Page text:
With that in mind, Pollina vowed to run a vigorous campaign during which he plans to outline a variety of plans to tackle the state’s biggest challenges, such as implementing new health care reforms, creating more jobs and boosting Vermont’s stock of affordable homes.
“Right now, we’re wasting a lot of time with a governor who doesn’t seem to want to get the job done,” Pollina said.
Pollina said the state deserves credit for extending health care to its most needy residents, but believes Vermont hasn’t done enough to lower insurance costs that he said are “bankrupting families, businesses and school districts.”
“It’s one thing to extend coverage to the uninsured; it’s another thing to actually lower that cost of health care.”
Pollina argued the state should take control of its health care system and vest in physicians more of the power in determining how medical services are allocated to patients.
“We don’t need private insurance companies who, among other things, are running our health care when our doctors and providers should be doing that,” Pollina said, arguing that insurers, “in too many cases, dictate when someone can go into the hospital or leave the hospital.”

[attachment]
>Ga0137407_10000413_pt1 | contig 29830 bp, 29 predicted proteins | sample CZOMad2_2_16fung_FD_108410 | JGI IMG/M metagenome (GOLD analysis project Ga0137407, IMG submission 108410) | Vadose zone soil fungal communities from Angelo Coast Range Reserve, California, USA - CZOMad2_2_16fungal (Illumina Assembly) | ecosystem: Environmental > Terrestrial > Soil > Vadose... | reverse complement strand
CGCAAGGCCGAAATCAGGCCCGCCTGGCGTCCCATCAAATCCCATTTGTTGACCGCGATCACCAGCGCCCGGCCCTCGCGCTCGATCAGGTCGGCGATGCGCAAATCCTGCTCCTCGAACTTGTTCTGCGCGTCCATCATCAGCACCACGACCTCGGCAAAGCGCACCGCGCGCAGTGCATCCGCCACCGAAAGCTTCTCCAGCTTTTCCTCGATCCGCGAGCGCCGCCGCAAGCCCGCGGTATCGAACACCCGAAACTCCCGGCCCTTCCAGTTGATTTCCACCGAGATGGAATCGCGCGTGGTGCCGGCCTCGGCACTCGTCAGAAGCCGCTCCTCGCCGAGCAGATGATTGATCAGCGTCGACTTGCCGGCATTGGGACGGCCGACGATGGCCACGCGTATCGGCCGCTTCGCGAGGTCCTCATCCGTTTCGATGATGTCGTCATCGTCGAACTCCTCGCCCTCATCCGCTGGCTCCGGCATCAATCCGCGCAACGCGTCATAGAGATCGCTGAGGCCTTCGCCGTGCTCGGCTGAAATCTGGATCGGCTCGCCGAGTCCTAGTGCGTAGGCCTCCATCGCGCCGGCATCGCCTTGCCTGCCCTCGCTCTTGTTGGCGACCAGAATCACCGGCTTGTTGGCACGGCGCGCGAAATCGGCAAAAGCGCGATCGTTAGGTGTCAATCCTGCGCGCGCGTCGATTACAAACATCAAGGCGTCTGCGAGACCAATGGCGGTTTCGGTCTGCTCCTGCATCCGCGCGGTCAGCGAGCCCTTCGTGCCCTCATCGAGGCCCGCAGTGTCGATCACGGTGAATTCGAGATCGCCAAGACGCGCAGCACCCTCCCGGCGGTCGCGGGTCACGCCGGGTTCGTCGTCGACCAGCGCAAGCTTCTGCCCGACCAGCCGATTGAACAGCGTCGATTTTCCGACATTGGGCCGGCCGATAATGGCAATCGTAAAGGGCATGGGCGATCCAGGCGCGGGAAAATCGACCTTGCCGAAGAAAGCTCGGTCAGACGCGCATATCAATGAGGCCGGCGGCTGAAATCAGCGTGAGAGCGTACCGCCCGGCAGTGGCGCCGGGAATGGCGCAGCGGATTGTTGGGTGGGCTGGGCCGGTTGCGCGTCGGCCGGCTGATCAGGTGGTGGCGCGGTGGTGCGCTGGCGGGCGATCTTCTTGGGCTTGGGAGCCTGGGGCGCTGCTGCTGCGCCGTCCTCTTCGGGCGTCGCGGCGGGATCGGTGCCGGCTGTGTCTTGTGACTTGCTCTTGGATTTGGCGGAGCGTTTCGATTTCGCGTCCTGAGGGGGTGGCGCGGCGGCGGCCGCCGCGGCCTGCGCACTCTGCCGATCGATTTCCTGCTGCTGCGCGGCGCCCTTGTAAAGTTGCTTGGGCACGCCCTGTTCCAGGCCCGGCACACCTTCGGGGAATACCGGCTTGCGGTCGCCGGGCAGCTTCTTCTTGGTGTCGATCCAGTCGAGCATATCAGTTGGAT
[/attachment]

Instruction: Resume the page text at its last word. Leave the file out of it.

Reducing insurers’ power and influence, Pollina argued, would save the health care system some money and result in lower costs for medical services. The savings would be realized by having less bureaucracy associated with insurance companies, according to Pollina.
“Thirty cents of every dollar that we spend on health care is essentially wasted on bureaucracy and paperwork and chasing after insurance companies,” Pollina said. “I think we would be better if we have all of us in one insurance pool and we all pay based on our ability.
“If we were all in one system and contracted out the administration of that system, we could save a significant amount of money,” Pollina said.
Douglas has noted that Vermont is somewhat limited in the extent to which it could overhaul its health care system due to federal restrictions — including those that govern how Medicaid and Medicare money may be used at the statewide level. Vermont has sought, with very limited success, waivers that would allow it more flexibility in how it could use its federally allocated health care dollars.
Pollina is optimistic there will be changes on the political scene this November that will raise the hopes of Vermont securing federal health care spending waivers.
“There are always going to be challenges, but the bottom line is the current system is bankrupting families and business and is resulting in a lot of people going without the health care that they need,” Pollina said.
GOOD JOBS LEAD TO HOUSING
“You can’t talk about affordable housing without talking about the economy overall,” Pollina said. “I think we have to keep in mind that the average family cannot afford the average Vermont home.”